Every so often Government is called upon to privatise aspects of its operations so as to achieve greater efficiencies. These calls are typically made around budget time and they almost invariably emanate from right of centre commentators and politicians. Invoking the dramatic actions of US President Ronald Reagan and UK Prime Minister Margaret Thatcher, in this regard, the case for privatisation rests on the assumption that governments are bad business managers and, conversely, that private enterprise does it better.

Such ideologically driven over-simplifications make for good political fodder but they fall far short of making sense out of the complicated reality. The reality is that far from the expansive, some will say, intrusive state we see in Europe and Canada, for example, our government treads lightly. Bermuda’s government has certainly increased its role in society over the past ten years but this has to be seen against the backdrop of previous governments which embodied a political ethos that begrudgingly accepted liberal goals but never got around to providing people with the capacity to achieve those goals.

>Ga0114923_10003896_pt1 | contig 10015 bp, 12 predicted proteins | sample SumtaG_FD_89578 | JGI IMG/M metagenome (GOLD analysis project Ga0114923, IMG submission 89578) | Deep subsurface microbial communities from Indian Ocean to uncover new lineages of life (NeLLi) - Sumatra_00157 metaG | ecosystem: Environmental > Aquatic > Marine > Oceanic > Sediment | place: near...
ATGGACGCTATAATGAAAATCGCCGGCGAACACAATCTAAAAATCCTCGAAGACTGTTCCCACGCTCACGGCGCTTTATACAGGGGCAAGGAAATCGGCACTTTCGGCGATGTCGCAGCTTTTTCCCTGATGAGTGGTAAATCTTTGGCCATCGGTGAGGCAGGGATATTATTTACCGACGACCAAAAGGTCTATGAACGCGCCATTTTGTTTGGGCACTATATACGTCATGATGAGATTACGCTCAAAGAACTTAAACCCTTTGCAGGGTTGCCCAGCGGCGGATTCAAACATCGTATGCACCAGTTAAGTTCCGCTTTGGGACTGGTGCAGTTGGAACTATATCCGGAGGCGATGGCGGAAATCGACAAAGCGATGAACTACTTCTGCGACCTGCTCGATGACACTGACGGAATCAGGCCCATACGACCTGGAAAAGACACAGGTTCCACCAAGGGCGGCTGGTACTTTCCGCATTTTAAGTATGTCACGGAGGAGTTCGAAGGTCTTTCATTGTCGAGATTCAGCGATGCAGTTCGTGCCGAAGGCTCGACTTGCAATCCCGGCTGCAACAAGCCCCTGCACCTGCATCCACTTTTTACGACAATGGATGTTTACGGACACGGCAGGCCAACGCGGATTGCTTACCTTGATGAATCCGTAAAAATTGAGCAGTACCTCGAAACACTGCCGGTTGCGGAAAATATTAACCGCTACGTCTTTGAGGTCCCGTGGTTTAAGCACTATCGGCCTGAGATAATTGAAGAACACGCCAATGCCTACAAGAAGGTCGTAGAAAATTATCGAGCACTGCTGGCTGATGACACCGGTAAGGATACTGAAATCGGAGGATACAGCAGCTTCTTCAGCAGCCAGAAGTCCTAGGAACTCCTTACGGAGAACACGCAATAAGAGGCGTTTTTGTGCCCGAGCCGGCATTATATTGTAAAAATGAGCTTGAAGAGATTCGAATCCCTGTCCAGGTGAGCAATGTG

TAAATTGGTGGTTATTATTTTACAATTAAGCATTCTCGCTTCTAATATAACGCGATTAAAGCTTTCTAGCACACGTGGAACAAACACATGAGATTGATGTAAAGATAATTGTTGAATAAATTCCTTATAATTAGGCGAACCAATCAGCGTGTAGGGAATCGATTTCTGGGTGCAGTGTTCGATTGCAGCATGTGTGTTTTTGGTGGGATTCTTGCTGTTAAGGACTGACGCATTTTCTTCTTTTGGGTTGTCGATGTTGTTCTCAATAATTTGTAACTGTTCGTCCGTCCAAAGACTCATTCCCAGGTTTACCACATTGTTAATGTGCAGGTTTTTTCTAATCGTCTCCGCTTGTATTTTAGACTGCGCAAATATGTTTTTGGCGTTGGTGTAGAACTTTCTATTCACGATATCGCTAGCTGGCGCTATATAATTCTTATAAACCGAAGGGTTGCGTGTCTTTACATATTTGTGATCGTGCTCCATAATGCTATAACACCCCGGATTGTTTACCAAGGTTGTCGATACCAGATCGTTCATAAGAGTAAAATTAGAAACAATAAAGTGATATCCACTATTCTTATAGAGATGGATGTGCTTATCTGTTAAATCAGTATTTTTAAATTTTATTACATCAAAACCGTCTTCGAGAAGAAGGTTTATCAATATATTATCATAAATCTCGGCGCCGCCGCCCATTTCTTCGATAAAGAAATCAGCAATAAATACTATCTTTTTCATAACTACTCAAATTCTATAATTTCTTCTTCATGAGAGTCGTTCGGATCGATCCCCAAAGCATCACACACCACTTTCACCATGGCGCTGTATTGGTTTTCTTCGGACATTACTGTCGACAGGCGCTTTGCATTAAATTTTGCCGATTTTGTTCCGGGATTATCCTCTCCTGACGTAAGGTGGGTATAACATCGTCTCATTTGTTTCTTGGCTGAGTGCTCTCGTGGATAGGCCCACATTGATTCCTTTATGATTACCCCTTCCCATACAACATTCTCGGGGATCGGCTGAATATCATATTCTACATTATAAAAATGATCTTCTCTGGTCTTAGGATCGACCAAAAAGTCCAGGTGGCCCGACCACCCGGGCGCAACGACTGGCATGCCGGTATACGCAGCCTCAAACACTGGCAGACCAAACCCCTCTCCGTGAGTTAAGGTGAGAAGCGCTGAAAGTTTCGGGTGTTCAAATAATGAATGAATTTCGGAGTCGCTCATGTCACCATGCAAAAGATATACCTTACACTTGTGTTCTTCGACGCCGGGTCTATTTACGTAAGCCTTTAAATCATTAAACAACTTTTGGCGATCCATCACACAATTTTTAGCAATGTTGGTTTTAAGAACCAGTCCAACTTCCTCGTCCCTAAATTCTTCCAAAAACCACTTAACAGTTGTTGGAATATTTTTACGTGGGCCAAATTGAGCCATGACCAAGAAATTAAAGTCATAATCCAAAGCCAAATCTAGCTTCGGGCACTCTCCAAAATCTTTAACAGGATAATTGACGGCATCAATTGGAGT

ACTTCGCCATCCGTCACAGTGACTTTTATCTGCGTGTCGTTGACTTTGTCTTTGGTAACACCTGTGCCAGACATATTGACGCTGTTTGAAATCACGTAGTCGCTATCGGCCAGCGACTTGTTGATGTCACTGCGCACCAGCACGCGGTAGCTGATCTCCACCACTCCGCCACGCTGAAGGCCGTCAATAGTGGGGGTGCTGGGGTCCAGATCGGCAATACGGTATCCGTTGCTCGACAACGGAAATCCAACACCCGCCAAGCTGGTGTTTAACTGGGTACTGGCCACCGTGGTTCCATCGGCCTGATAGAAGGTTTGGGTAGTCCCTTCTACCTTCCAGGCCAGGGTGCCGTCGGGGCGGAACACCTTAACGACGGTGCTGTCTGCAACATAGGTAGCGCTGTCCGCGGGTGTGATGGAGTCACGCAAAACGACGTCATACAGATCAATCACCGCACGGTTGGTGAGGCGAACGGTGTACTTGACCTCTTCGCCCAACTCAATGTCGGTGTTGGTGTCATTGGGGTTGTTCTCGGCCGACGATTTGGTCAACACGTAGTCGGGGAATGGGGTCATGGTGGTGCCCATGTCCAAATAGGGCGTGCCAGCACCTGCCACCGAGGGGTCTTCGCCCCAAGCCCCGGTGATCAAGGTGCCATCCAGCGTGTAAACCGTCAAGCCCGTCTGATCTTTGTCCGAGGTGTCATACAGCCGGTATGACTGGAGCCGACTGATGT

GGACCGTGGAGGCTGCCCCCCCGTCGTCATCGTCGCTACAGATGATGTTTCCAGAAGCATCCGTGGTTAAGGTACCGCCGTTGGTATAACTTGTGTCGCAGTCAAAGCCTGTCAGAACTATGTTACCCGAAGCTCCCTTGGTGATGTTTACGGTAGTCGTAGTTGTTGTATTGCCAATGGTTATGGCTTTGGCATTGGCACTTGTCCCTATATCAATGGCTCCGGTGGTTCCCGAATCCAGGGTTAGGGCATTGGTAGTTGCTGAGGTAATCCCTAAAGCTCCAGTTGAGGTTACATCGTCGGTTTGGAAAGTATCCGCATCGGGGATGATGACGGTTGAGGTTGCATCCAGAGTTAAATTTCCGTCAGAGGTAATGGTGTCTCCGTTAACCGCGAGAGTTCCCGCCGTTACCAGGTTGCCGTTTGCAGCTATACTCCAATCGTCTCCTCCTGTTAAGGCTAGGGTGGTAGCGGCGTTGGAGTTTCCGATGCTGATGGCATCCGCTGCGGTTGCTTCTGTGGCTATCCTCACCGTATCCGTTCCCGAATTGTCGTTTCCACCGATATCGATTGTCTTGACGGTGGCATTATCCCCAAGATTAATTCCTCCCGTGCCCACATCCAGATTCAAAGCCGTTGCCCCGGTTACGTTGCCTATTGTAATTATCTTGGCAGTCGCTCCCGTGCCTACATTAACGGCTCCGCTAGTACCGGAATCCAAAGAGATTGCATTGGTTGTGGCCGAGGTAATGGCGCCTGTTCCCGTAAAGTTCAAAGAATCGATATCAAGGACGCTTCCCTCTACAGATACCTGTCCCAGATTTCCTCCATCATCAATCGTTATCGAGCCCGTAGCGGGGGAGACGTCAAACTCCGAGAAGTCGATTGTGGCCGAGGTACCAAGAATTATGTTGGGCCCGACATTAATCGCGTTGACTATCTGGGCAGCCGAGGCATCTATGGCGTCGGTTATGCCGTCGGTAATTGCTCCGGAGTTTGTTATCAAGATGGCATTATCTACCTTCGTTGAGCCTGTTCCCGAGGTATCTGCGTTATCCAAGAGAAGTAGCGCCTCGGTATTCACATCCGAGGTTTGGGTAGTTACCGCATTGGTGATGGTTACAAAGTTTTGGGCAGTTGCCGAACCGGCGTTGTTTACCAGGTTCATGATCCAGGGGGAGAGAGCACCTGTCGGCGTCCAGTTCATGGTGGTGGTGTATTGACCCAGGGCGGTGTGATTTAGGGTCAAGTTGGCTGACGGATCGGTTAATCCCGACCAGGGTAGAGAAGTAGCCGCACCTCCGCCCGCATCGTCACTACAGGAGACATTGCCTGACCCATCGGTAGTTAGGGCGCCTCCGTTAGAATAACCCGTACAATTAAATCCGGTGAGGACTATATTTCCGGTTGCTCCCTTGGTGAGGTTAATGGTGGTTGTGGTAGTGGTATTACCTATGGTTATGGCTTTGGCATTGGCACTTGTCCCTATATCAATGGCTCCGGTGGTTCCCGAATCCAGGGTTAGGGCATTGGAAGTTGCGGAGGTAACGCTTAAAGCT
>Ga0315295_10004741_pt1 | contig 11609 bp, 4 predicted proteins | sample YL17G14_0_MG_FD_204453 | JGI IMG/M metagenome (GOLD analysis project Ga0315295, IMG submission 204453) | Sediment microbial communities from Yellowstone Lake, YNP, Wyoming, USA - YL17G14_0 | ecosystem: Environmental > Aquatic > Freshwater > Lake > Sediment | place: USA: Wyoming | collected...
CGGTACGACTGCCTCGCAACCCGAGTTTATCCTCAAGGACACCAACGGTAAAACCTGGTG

Proponents of privatisation here will find there are few targets. This is mainly because government has typically involved itself in providing services in areas where the private sector has not seen an opportunity to make a profit or has been prevented from doing so because of the costs to entry. Government builds affordable housing precisely for these reasons.

There have been calls for matters involving tourism to be placed outside of the confines of government, in an authority dominated by people in the tourism business. The rationale here is that an organisation that is able to make decisions quickly by people with a vested interest will always do a better job than civil servants. While there is clear merit in harnessing the talent of the private sector in re-building tourism, when government is providing the funding there is an inescapable control that necessarily follows.

The Department of Airport Operations has also been identified as an area ripe for privatisation; this too has been raised sporadically and follows a model adopted in a number of other jurisdictions. With good traffic and a number of revenue streams, managing an airport can be a lucrative enterprise. Just ask BAA.